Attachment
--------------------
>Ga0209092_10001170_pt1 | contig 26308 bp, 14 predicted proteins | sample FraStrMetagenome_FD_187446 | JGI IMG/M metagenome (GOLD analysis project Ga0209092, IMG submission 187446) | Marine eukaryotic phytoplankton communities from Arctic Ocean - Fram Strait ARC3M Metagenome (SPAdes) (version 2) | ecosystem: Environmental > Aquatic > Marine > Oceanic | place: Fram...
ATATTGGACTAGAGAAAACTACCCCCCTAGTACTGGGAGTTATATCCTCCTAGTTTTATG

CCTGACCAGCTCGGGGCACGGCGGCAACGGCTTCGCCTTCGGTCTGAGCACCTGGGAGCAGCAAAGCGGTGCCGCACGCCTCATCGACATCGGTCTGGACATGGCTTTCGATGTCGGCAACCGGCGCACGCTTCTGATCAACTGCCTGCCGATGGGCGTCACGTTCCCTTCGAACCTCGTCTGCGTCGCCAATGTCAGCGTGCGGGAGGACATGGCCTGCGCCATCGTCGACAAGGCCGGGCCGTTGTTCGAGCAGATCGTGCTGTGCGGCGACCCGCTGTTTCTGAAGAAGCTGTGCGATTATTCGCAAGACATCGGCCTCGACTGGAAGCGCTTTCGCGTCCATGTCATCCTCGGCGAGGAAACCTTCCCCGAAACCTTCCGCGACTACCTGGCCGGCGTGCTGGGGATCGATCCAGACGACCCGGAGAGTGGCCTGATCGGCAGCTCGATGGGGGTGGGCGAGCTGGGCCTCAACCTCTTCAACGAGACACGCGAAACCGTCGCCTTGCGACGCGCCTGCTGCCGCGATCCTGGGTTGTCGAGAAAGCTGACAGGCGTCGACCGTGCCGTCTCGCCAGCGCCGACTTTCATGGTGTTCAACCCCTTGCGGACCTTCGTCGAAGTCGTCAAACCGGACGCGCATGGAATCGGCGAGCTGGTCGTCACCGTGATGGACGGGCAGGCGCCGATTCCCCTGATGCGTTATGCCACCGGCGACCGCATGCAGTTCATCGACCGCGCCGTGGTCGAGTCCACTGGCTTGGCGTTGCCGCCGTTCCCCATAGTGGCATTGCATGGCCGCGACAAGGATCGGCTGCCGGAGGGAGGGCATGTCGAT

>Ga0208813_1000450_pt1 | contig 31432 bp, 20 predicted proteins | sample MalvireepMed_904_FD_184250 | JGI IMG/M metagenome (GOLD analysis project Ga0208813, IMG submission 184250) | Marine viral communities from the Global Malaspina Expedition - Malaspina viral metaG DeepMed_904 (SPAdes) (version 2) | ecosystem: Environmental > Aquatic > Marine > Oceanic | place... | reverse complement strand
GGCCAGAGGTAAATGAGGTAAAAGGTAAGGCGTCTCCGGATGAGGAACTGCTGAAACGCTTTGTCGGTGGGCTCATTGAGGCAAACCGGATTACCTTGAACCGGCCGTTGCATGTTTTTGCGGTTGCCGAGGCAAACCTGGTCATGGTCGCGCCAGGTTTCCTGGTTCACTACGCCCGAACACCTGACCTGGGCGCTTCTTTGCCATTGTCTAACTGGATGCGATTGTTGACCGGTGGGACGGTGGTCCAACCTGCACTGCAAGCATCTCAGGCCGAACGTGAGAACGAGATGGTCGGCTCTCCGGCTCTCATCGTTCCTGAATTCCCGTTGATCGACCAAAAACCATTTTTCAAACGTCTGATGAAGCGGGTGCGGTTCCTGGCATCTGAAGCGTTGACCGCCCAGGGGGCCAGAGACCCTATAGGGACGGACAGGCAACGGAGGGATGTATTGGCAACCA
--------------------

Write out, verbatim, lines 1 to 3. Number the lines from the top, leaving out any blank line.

>Ga0209092_10001170_pt1 | contig 26308 bp, 14 predicted proteins | sample FraStrMetagenome_FD_187446 | JGI IMG/M metagenome (GOLD analysis project Ga0209092, IMG submission 187446) | Marine eukaryotic phytoplankton communities from Arctic Ocean - Fram Strait ARC3M Metagenome (SPAdes) (version 2) | ecosystem: Environmental > Aquatic > Marine > Oceanic | place: Fram...
ATATTGGACTAGAGAAAACTACCCCCCTAGTACTGGGAGTTATATCCTCCTAGTTTTATG

CCTGACCAGCTCGGGGCACGGCGGCAACGGCTTCGCCTTCGGTCTGAGCACCTGGGAGCAGCAAAGCGGTGCCGCACGCCTCATCGACATCGGTCTGGACATGGCTTTCGATGTCGGCAACCGGCGCACGCTTCTGATCAACTGCCTGCCGATGGGCGTCACGTTCCCTTCGAACCTCGTCTGCGTCGCCAATGTCAGCGTGCGGGAGGACATGGCCTGCGCCATCGTCGACAAGGCCGGGCCGTTGTTCGAGCAGATCGTGCTGTGCGGCGACCCGCTGTTTCTGAAGAAGCTGTGCGATTATTCGCAAGACATCGGCCTCGACTGGAAGCGCTTTCGCGTCCATGTCATCCTCGGCGAGGAAACCTTCCCCGAAACCTTCCGCGACTACCTGGCCGGCGTGCTGGGGATCGATCCAGACGACCCGGAGAGTGGCCTGATCGGCAGCTCGATGGGGGTGGGCGAGCTGGGCCTCAACCTCTTCAACGAGACACGCGAAACCGTCGCCTTGCGACGCGCCTGCTGCCGCGATCCTGGGTTGTCGAGAAAGCTGACAGGCGTCGACCGTGCCGTCTCGCCAGCGCCGACTTTCATGGTGTTCAACCCCTTGCGGACCTTCGTCGAAGTCGTCAAACCGGACGCGCATGGAATCGGCGAGCTGGTCGTCACCGTGATGGACGGGCAGGCGCCGATTCCCCTGATGCGTTATGCCACCGGCGACCGCATGCAGTTCATCGACCGCGCCGTGGTCGAGTCCACTGGCTTGGCGTTGCCGCCGTTCCCCATAGTGGCATTGCATGGCCGCGACAAGGATCGGCTGCCGGAGGGAGGGCATGTCGAT